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Fingerpad Skin Stretch Increases the Perception of Virtual Friction
October-December 2009 (vol. 2 no. 4)
pp. 212-223
William R. Provancher, University of Utah, Salt Lake City
Nicholas D. Sylvester, University of Utah, Salt Lake City and IM Flash Technology Corp., Lehi
This research focuses on the relative importance of fingerpad skin stretch on the perception of friction. It is hypothesized that the perceived magnitude of friction rendered by traditional force feedback can be increased through the addition of fingertip skin stretch. Perceptual data are presented from two separate tests performed on nine male subjects. The first experiment determines the perceptual thresholds for friction based on a modified Karnopp friction model where friction is rendered as purely a kinesthetic resistance via a PHANToM force feedback device. JNDs of 0.056-0.150 corresponding to static coefficients for friction of \mu_s = 0.2\hbox{-}0.8 were established. The second experiment evaluates possible changes in the perceived friction magnitude due to imposing small amounts of tangential skin stretch (0.25-0.75 mm) to the fingerpad in combination with force feedback (kinesthetic resistance). Our results show that even these small amounts of skin stretch lead to a statistically significant increase in perceived friction ({\rm p} < 0.01). This significant finding will enable the hapticians to more realistically and accurately render friction via a combination of kinesthetic resistance and tactile feedback.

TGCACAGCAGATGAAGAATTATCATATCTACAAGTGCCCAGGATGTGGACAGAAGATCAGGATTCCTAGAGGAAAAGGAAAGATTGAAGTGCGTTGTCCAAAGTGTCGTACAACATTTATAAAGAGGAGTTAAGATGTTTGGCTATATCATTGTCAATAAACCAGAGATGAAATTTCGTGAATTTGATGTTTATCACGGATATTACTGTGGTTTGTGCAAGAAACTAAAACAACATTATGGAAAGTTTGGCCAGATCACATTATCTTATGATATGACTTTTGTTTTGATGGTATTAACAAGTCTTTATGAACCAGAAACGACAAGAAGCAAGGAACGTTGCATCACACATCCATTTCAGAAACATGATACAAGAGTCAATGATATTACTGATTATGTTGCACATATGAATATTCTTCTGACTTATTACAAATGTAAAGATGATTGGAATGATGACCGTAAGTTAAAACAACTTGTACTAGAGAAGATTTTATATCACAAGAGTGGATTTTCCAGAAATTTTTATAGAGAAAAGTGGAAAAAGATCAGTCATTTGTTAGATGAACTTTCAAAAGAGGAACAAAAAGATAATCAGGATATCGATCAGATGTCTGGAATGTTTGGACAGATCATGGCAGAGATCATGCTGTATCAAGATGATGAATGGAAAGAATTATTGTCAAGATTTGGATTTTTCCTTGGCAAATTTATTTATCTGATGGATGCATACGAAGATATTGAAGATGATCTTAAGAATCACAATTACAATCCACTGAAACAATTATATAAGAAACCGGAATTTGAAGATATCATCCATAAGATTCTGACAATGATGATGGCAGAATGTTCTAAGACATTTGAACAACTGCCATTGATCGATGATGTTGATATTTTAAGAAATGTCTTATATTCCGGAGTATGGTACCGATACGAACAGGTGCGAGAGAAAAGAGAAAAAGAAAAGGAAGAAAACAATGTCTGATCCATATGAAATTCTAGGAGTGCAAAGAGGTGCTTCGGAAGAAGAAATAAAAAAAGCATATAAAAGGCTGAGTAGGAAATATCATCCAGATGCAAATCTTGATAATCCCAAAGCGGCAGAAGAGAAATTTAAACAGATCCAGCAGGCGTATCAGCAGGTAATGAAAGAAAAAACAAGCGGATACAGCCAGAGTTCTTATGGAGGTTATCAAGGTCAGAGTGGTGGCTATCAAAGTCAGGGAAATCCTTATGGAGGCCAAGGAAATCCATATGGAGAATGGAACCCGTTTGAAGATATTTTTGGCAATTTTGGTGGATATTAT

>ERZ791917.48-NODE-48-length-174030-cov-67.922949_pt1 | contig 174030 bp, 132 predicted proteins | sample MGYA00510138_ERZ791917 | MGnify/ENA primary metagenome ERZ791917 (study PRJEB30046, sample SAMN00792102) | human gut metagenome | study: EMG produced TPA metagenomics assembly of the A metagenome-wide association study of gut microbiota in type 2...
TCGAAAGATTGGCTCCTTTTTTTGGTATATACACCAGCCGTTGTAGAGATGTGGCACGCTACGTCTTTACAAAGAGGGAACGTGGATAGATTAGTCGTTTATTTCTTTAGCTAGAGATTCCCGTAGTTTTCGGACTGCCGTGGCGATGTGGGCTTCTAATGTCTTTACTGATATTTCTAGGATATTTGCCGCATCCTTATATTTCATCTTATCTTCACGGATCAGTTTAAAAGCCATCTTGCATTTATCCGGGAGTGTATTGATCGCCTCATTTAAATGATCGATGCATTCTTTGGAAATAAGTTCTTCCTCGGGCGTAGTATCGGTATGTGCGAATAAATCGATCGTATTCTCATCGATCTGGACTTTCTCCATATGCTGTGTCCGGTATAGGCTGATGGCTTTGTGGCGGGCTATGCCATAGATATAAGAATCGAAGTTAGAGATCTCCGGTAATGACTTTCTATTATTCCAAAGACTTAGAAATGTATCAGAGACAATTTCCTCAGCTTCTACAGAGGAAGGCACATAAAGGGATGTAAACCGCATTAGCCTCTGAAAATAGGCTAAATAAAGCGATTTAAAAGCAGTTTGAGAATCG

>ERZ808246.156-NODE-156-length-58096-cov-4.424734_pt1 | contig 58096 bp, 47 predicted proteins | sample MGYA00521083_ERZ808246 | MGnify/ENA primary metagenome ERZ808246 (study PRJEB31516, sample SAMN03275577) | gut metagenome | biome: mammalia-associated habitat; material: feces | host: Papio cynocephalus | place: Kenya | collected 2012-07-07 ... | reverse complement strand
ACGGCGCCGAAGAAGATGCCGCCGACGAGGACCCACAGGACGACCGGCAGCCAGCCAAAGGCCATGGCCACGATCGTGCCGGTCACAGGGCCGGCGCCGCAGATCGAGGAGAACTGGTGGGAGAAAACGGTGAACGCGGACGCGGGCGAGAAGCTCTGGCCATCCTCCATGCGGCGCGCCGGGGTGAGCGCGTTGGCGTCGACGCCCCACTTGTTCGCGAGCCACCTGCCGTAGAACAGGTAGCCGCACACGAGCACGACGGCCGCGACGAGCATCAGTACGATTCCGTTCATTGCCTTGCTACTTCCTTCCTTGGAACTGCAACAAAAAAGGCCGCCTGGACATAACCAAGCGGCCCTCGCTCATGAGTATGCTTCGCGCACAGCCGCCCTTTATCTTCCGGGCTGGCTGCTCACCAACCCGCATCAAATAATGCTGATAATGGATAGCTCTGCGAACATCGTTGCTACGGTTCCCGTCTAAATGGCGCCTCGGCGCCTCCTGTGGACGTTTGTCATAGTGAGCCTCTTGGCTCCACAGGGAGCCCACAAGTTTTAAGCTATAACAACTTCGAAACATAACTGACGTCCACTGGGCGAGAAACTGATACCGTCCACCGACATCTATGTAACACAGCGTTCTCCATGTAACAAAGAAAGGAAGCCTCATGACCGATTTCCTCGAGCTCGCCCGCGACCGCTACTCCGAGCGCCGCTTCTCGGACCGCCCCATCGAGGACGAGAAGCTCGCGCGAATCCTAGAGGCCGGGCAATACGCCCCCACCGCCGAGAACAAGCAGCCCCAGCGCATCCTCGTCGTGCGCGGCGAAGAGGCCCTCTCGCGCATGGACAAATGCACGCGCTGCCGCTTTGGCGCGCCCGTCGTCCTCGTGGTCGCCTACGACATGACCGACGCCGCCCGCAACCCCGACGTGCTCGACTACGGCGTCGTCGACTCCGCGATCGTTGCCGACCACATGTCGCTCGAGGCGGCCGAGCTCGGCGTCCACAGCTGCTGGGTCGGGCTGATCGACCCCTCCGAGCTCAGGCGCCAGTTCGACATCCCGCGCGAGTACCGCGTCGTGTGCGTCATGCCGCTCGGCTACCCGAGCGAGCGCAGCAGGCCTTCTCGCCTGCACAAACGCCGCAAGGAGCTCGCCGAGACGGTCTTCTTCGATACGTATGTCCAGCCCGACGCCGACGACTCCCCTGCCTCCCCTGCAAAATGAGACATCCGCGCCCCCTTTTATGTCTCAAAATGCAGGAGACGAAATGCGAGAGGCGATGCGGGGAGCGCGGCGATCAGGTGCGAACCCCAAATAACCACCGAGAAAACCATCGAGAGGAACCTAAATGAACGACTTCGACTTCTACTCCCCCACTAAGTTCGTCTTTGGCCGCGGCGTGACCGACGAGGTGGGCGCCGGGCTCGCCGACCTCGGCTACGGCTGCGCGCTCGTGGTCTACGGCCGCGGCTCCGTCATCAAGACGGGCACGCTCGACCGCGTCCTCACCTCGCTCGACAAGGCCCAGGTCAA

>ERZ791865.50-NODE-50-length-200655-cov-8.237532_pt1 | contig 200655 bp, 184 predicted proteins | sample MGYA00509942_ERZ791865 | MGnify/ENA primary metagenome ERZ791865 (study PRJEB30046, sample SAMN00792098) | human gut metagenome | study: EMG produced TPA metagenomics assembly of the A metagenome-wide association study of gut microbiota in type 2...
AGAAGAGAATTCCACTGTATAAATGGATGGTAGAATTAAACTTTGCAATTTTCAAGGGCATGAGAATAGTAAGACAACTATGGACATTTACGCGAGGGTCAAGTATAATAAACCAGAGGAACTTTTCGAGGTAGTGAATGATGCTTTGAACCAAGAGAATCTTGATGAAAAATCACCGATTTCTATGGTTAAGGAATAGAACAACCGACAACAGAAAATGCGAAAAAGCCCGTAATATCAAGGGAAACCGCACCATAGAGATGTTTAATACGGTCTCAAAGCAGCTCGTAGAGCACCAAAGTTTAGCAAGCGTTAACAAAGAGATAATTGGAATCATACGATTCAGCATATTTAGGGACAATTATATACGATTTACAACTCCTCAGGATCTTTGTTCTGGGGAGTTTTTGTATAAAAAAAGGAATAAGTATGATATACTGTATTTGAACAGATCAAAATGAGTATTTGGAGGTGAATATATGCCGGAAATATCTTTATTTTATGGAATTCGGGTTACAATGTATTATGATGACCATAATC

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Index Terms:
Tactile display, perception and psychophysics, haptic rendering, friction, skin stretch.
William R. Provancher, Nicholas D. Sylvester, "Fingerpad Skin Stretch Increases the Perception of Virtual Friction," IEEE Transactions on Haptics, vol. 2, no. 4, pp. 212-223, Oct.-Dec. 2009, doi:10.1109/TOH.2009.34
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